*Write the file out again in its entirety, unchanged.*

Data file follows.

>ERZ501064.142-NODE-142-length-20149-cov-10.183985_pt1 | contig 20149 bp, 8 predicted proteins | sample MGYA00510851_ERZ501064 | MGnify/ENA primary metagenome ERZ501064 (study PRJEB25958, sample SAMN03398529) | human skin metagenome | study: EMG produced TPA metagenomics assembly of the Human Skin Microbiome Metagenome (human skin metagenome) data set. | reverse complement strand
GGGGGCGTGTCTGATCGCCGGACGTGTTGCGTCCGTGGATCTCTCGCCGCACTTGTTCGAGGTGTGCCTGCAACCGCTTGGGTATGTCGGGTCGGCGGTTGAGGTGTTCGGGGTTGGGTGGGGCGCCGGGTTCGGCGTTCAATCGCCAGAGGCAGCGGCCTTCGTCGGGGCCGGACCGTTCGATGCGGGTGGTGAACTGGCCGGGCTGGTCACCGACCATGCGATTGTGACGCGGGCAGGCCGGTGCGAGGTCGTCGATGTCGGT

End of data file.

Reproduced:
>ERZ501064.142-NODE-142-length-20149-cov-10.183985_pt1 | contig 20149 bp, 8 predicted proteins | sample MGYA00510851_ERZ501064 | MGnify/ENA primary metagenome ERZ501064 (study PRJEB25958, sample SAMN03398529) | human skin metagenome | study: EMG produced TPA metagenomics assembly of the Human Skin Microbiome Metagenome (human skin metagenome) data set. | reverse complement strand
GGGGGCGTGTCTGATCGCCGGACGTGTTGCGTCCGTGGATCTCTCGCCGCACTTGTTCGAGGTGTGCCTGCAACCGCTTGGGTATGTCGGGTCGGCGGTTGAGGTGTTCGGGGTTGGGTGGGGCGCCGGGTTCGGCGTTCAATCGCCAGAGGCAGCGGCCTTCGTCGGGGCCGGACCGTTCGATGCGGGTGGTGAACTGGCCGGGCTGGTCACCGACCATGCGATTGTGACGCGGGCAGGCCGGTGCGAGGTCGTCGATGTCGGT